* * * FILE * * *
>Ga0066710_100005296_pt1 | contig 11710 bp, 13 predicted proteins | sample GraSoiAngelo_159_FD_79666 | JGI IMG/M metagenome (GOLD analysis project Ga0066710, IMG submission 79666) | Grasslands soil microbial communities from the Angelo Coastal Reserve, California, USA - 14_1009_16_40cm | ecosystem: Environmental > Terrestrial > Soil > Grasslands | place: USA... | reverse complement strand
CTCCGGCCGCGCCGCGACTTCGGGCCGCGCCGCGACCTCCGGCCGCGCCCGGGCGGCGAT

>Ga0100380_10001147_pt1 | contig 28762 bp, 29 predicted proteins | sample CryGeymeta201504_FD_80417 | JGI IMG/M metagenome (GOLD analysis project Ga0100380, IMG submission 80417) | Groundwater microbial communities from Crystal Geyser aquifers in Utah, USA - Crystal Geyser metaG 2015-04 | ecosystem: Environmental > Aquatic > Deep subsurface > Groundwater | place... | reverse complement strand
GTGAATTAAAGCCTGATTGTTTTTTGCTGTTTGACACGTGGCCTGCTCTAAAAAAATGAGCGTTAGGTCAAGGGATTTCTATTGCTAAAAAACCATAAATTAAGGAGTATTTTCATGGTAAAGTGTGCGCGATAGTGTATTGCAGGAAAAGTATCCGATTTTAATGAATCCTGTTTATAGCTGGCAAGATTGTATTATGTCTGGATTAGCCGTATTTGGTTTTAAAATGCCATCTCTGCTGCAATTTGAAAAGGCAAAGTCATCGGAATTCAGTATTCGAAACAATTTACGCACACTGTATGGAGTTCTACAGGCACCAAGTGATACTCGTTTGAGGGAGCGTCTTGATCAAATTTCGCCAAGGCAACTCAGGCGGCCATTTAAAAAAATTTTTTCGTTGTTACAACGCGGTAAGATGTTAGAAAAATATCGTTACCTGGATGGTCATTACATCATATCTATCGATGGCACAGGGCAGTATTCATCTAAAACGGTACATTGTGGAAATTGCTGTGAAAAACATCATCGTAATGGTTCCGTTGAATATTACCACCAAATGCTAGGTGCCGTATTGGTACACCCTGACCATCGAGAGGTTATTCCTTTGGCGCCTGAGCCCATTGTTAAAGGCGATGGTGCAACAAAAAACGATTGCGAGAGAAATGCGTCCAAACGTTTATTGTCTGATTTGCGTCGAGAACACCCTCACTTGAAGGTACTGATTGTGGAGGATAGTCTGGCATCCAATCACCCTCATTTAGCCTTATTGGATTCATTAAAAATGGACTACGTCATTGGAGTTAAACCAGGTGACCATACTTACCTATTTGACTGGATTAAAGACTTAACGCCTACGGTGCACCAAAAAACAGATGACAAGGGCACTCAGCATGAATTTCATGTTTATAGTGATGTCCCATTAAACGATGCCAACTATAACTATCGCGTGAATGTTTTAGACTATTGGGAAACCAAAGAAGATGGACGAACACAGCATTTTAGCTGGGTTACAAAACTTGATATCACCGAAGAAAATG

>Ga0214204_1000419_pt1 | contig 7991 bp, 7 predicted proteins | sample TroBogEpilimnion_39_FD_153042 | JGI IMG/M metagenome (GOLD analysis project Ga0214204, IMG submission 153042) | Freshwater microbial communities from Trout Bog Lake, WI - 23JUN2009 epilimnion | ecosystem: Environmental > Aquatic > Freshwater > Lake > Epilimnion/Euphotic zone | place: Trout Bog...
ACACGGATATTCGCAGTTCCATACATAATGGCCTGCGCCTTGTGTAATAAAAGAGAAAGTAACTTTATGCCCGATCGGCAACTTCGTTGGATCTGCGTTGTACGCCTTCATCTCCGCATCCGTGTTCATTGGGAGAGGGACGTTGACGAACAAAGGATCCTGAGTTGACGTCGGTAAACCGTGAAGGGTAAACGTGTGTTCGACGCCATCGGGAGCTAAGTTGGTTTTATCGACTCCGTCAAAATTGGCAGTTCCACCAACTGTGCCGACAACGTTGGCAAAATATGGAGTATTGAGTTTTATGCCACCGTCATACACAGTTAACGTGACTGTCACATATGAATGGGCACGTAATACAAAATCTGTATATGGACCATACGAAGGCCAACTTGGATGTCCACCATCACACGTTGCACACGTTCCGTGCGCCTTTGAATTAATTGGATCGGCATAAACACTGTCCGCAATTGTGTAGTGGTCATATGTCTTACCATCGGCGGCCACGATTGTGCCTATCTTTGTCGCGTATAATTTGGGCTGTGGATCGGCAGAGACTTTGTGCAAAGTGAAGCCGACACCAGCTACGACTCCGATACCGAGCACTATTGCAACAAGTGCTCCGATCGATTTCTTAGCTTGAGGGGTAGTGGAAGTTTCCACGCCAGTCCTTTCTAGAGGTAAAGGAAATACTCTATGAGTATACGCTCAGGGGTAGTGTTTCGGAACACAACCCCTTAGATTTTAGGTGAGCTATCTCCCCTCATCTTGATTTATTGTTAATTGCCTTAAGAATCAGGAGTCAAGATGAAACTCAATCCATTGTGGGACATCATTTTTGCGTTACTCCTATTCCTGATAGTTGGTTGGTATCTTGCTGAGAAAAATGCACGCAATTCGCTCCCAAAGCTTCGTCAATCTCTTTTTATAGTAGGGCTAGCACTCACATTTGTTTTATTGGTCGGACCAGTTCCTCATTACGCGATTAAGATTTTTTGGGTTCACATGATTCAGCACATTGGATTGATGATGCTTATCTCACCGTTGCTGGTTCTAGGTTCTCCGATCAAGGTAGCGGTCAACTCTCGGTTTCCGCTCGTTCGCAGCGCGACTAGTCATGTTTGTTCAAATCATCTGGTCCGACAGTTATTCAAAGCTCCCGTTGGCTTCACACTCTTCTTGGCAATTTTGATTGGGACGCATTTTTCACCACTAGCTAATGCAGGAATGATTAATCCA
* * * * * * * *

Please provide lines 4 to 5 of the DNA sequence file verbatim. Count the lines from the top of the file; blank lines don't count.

GTGAATTAAAGCCTGATTGTTTTTTGCTGTTTGACACGTGGCCTGCTCTAAAAAAATGAGCGTTAGGTCAAGGGATTTCTATTGCTAAAAAACCATAAATTAAGGAGTATTTTCATGGTAAAGTGTGCGCGATAGTGTATTGCAGGAAAAGTATCCGATTTTAATGAATCCTGTTTATAGCTGGCAAGATTGTATTATGTCTGGATTAGCCGTATTTGGTTTTAAAATGCCATCTCTGCTGCAATTTGAAAAGGCAAAGTCATCGGAATTCAGTATTCGAAACAATTTACGCACACTGTATGGAGTTCTACAGGCACCAAGTGATACTCGTTTGAGGGAGCGTCTTGATCAAATTTCGCCAAGGCAACTCAGGCGGCCATTTAAAAAAATTTTTTCGTTGTTACAACGCGGTAAGATGTTAGAAAAATATCGTTACCTGGATGGTCATTACATCATATCTATCGATGGCACAGGGCAGTATTCATCTAAAACGGTACATTGTGGAAATTGCTGTGAAAAACATCATCGTAATGGTTCCGTTGAATATTACCACCAAATGCTAGGTGCCGTATTGGTACACCCTGACCATCGAGAGGTTATTCCTTTGGCGCCTGAGCCCATTGTTAAAGGCGATGGTGCAACAAAAAACGATTGCGAGAGAAATGCGTCCAAACGTTTATTGTCTGATTTGCGTCGAGAACACCCTCACTTGAAGGTACTGATTGTGGAGGATAGTCTGGCATCCAATCACCCTCATTTAGCCTTATTGGATTCATTAAAAATGGACTACGTCATTGGAGTTAAACCAGGTGACCATACTTACCTATTTGACTGGATTAAAGACTTAACGCCTACGGTGCACCAAAAAACAGATGACAAGGGCACTCAGCATGAATTTCATGTTTATAGTGATGTCCCATTAAACGATGCCAACTATAACTATCGCGTGAATGTTTTAGACTATTGGGAAACCAAAGAAGATGGACGAACACAGCATTTTAGCTGGGTTACAAAACTTGATATCACCGAAGAAAATG

>Ga0214204_1000419_pt1 | contig 7991 bp, 7 predicted proteins | sample TroBogEpilimnion_39_FD_153042 | JGI IMG/M metagenome (GOLD analysis project Ga0214204, IMG submission 153042) | Freshwater microbial communities from Trout Bog Lake, WI - 23JUN2009 epilimnion | ecosystem: Environmental > Aquatic > Freshwater > Lake > Epilimnion/Euphotic zone | place: Trout Bog...